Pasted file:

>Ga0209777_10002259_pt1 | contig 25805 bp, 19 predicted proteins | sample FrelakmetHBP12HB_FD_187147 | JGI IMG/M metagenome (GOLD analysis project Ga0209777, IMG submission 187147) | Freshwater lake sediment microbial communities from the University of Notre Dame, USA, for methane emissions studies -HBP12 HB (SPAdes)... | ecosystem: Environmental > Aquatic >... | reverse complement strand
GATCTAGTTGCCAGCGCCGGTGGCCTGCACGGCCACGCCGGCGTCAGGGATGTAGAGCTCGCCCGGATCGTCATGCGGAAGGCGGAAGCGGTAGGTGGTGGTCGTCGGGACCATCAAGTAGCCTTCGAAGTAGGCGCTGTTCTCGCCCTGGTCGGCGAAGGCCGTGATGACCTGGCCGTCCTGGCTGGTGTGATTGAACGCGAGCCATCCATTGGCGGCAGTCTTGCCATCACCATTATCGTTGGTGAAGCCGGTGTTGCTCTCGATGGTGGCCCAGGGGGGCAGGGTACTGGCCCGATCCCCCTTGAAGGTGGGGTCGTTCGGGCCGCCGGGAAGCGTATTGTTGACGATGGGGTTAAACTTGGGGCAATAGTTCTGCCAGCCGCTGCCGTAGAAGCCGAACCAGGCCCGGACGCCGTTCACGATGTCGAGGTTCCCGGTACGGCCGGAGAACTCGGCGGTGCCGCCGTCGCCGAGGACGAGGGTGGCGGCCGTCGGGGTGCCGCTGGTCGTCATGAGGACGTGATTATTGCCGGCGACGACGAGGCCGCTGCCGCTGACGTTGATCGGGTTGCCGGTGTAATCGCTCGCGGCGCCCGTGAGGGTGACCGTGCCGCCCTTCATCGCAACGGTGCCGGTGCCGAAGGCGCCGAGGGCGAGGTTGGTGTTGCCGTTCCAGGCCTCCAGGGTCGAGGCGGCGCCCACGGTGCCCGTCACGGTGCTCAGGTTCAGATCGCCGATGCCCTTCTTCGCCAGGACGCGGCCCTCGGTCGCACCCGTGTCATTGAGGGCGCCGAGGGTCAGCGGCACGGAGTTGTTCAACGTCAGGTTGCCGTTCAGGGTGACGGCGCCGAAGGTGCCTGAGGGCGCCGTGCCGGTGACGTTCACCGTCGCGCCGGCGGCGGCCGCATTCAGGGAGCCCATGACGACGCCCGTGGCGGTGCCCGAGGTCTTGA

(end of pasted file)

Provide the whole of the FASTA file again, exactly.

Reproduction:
>Ga0209777_10002259_pt1 | contig 25805 bp, 19 predicted proteins | sample FrelakmetHBP12HB_FD_187147 | JGI IMG/M metagenome (GOLD analysis project Ga0209777, IMG submission 187147) | Freshwater lake sediment microbial communities from the University of Notre Dame, USA, for methane emissions studies -HBP12 HB (SPAdes)... | ecosystem: Environmental > Aquatic >... | reverse complement strand
GATCTAGTTGCCAGCGCCGGTGGCCTGCACGGCCACGCCGGCGTCAGGGATGTAGAGCTCGCCCGGATCGTCATGCGGAAGGCGGAAGCGGTAGGTGGTGGTCGTCGGGACCATCAAGTAGCCTTCGAAGTAGGCGCTGTTCTCGCCCTGGTCGGCGAAGGCCGTGATGACCTGGCCGTCCTGGCTGGTGTGATTGAACGCGAGCCATCCATTGGCGGCAGTCTTGCCATCACCATTATCGTTGGTGAAGCCGGTGTTGCTCTCGATGGTGGCCCAGGGGGGCAGGGTACTGGCCCGATCCCCCTTGAAGGTGGGGTCGTTCGGGCCGCCGGGAAGCGTATTGTTGACGATGGGGTTAAACTTGGGGCAATAGTTCTGCCAGCCGCTGCCGTAGAAGCCGAACCAGGCCCGGACGCCGTTCACGATGTCGAGGTTCCCGGTACGGCCGGAGAACTCGGCGGTGCCGCCGTCGCCGAGGACGAGGGTGGCGGCCGTCGGGGTGCCGCTGGTCGTCATGAGGACGTGATTATTGCCGGCGACGACGAGGCCGCTGCCGCTGACGTTGATCGGGTTGCCGGTGTAATCGCTCGCGGCGCCCGTGAGGGTGACCGTGCCGCCCTTCATCGCAACGGTGCCGGTGCCGAAGGCGCCGAGGGCGAGGTTGGTGTTGCCGTTCCAGGCCTCCAGGGTCGAGGCGGCGCCCACGGTGCCCGTCACGGTGCTCAGGTTCAGATCGCCGATGCCCTTCTTCGCCAGGACGCGGCCCTCGGTCGCACCCGTGTCATTGAGGGCGCCGAGGGTCAGCGGCACGGAGTTGTTCAACGTCAGGTTGCCGTTCAGGGTGACGGCGCCGAAGGTGCCTGAGGGCGCCGTGCCGGTGACGTTCACCGTCGCGCCGGCGGCGGCCGCATTCAGGGAGCCCATGACGACGCCCGTGGCGGTGCCCGAGGTCTTGA